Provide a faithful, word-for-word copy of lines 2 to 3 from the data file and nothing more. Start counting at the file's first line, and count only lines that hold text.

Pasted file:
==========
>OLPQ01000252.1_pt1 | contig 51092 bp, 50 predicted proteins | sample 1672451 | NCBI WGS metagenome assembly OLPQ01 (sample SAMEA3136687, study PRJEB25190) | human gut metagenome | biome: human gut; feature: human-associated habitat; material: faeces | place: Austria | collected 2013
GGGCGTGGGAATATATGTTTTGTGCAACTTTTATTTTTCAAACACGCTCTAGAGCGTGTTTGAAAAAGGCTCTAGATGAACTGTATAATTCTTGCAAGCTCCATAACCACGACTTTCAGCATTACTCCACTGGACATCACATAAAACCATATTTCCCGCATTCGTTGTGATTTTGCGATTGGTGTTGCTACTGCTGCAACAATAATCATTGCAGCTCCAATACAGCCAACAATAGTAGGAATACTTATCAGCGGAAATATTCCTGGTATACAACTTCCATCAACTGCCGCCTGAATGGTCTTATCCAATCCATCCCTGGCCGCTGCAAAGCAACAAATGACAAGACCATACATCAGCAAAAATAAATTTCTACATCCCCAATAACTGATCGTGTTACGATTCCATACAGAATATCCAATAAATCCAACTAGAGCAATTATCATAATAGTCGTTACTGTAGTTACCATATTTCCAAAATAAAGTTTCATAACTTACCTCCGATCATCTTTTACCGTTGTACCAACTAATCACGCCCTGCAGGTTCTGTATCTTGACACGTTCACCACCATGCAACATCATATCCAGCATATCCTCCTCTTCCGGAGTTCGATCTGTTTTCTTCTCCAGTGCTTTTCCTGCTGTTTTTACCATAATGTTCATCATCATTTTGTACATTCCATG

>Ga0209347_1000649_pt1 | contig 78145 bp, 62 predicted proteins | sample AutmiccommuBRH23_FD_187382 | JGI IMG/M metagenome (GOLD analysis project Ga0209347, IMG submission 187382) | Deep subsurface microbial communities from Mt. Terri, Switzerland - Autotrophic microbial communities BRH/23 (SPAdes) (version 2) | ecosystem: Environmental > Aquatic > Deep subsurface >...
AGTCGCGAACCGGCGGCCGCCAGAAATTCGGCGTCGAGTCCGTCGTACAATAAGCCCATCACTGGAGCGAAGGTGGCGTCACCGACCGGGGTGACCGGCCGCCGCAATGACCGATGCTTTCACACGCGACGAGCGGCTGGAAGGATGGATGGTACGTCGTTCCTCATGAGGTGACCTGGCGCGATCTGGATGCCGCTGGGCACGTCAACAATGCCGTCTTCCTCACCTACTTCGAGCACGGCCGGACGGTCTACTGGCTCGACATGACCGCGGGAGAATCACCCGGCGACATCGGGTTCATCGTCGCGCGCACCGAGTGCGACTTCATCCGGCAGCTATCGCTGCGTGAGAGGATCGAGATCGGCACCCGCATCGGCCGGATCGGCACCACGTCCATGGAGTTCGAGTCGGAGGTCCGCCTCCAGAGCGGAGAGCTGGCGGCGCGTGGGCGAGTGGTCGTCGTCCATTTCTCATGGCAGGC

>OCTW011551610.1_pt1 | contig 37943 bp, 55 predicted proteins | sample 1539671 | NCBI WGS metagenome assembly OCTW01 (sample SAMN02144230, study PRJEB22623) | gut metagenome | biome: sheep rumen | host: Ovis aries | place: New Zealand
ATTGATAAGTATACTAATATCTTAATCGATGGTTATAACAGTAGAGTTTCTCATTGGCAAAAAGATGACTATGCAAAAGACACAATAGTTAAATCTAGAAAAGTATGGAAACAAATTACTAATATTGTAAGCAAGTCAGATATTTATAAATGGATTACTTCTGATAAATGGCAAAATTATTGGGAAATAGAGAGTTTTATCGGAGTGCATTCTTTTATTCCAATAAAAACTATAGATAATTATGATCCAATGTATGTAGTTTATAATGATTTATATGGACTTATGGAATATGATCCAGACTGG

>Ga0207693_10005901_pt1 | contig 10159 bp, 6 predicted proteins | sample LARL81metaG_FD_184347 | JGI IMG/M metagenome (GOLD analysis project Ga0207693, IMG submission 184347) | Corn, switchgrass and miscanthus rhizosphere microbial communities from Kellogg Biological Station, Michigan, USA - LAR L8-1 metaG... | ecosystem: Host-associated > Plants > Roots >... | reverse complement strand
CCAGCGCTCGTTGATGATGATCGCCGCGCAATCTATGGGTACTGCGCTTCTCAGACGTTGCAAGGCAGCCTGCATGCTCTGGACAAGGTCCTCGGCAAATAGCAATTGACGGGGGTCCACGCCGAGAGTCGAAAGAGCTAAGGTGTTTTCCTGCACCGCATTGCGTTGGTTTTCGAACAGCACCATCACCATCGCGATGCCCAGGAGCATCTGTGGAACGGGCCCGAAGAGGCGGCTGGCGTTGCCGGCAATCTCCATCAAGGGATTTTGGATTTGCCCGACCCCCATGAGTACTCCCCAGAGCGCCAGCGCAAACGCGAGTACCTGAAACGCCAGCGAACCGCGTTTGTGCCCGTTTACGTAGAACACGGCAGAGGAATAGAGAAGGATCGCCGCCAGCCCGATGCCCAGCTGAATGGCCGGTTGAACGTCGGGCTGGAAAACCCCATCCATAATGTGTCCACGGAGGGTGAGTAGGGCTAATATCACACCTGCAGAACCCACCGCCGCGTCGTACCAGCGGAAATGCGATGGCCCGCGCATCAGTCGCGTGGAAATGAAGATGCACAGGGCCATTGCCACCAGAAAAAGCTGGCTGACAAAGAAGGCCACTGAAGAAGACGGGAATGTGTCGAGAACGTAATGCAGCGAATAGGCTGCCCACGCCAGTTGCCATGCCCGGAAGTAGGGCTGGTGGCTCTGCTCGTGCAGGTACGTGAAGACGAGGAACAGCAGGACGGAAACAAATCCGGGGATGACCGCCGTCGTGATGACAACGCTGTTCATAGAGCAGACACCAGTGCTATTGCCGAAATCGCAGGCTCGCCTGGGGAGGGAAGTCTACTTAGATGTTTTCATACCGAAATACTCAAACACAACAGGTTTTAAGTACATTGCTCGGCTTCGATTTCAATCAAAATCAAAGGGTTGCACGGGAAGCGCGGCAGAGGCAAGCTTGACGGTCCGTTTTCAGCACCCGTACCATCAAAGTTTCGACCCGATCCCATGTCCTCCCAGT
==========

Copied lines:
GGGCGTGGGAATATATGTTTTGTGCAACTTTTATTTTTCAAACACGCTCTAGAGCGTGTTTGAAAAAGGCTCTAGATGAACTGTATAATTCTTGCAAGCTCCATAACCACGACTTTCAGCATTACTCCACTGGACATCACATAAAACCATATTTCCCGCATTCGTTGTGATTTTGCGATTGGTGTTGCTACTGCTGCAACAATAATCATTGCAGCTCCAATACAGCCAACAATAGTAGGAATACTTATCAGCGGAAATATTCCTGGTATACAACTTCCATCAACTGCCGCCTGAATGGTCTTATCCAATCCATCCCTGGCCGCTGCAAAGCAACAAATGACAAGACCATACATCAGCAAAAATAAATTTCTACATCCCCAATAACTGATCGTGTTACGATTCCATACAGAATATCCAATAAATCCAACTAGAGCAATTATCATAATAGTCGTTACTGTAGTTACCATATTTCCAAAATAAAGTTTCATAACTTACCTCCGATCATCTTTTACCGTTGTACCAACTAATCACGCCCTGCAGGTTCTGTATCTTGACACGTTCACCACCATGCAACATCATATCCAGCATATCCTCCTCTTCCGGAGTTCGATCTGTTTTCTTCTCCAGTGCTTTTCCTGCTGTTTTTACCATAATGTTCATCATCATTTTGTACATTCCATG

>Ga0209347_1000649_pt1 | contig 78145 bp, 62 predicted proteins | sample AutmiccommuBRH23_FD_187382 | JGI IMG/M metagenome (GOLD analysis project Ga0209347, IMG submission 187382) | Deep subsurface microbial communities from Mt. Terri, Switzerland - Autotrophic microbial communities BRH/23 (SPAdes) (version 2) | ecosystem: Environmental > Aquatic > Deep subsurface >...